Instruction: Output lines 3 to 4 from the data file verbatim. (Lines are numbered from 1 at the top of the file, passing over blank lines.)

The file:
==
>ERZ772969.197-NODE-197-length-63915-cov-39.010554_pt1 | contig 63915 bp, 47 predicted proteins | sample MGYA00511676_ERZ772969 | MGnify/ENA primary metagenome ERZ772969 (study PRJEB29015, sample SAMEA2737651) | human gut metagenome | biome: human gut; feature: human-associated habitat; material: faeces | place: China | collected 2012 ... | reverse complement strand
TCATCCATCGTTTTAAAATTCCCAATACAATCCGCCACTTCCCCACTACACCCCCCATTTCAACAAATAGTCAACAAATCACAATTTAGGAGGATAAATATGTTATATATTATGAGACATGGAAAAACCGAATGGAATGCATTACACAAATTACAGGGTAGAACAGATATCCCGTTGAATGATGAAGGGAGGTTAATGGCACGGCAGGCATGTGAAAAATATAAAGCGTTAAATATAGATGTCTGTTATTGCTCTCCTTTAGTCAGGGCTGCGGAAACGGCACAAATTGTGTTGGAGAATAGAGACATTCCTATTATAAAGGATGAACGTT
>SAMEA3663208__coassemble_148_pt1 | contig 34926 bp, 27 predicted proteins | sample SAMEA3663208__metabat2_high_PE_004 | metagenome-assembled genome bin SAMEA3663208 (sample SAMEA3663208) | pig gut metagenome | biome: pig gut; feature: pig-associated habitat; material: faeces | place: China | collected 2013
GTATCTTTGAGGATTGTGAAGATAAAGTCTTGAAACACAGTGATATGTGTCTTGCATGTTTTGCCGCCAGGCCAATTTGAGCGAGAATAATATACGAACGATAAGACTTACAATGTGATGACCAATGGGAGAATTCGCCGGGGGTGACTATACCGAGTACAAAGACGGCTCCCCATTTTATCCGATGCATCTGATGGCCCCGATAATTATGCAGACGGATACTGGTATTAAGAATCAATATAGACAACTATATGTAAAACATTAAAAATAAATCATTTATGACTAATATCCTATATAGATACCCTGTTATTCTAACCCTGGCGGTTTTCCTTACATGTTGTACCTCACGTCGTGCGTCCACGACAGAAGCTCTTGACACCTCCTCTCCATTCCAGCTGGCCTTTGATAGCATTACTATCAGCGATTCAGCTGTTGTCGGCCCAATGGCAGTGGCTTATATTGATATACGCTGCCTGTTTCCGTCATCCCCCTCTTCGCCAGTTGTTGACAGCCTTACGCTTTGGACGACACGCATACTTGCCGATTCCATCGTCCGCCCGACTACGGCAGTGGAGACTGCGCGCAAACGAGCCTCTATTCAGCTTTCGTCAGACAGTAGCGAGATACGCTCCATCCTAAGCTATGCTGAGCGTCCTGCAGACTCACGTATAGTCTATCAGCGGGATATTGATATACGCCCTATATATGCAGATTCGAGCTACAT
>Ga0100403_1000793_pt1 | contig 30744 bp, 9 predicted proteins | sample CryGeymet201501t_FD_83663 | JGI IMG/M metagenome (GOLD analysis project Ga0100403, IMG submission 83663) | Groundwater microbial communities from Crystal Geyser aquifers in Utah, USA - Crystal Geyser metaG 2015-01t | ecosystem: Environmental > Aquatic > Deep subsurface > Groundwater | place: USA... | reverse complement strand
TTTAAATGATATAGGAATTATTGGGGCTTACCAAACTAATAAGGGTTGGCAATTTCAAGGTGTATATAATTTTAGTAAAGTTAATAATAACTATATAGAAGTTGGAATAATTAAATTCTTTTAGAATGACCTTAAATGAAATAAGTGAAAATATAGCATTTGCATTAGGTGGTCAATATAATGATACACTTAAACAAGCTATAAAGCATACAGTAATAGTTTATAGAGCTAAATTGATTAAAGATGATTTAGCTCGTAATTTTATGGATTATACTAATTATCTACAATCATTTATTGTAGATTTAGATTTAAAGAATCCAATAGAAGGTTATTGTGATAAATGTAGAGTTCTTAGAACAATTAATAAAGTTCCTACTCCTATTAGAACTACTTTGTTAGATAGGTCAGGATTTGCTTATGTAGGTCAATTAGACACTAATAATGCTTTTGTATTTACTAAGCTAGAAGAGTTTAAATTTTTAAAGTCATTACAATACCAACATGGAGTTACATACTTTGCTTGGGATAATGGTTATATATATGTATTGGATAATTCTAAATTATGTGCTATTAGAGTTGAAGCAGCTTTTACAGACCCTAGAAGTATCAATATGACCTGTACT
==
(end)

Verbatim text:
>SAMEA3663208__coassemble_148_pt1 | contig 34926 bp, 27 predicted proteins | sample SAMEA3663208__metabat2_high_PE_004 | metagenome-assembled genome bin SAMEA3663208 (sample SAMEA3663208) | pig gut metagenome | biome: pig gut; feature: pig-associated habitat; material: faeces | place: China | collected 2013
GTATCTTTGAGGATTGTGAAGATAAAGTCTTGAAACACAGTGATATGTGTCTTGCATGTTTTGCCGCCAGGCCAATTTGAGCGAGAATAATATACGAACGATAAGACTTACAATGTGATGACCAATGGGAGAATTCGCCGGGGGTGACTATACCGAGTACAAAGACGGCTCCCCATTTTATCCGATGCATCTGATGGCCCCGATAATTATGCAGACGGATACTGGTATTAAGAATCAATATAGACAACTATATGTAAAACATTAAAAATAAATCATTTATGACTAATATCCTATATAGATACCCTGTTATTCTAACCCTGGCGGTTTTCCTTACATGTTGTACCTCACGTCGTGCGTCCACGACAGAAGCTCTTGACACCTCCTCTCCATTCCAGCTGGCCTTTGATAGCATTACTATCAGCGATTCAGCTGTTGTCGGCCCAATGGCAGTGGCTTATATTGATATACGCTGCCTGTTTCCGTCATCCCCCTCTTCGCCAGTTGTTGACAGCCTTACGCTTTGGACGACACGCATACTTGCCGATTCCATCGTCCGCCCGACTACGGCAGTGGAGACTGCGCGCAAACGAGCCTCTATTCAGCTTTCGTCAGACAGTAGCGAGATACGCTCCATCCTAAGCTATGCTGAGCGTCCTGCAGACTCACGTATAGTCTATCAGCGGGATATTGATATACGCCCTATATATGCAGATTCGAGCTACAT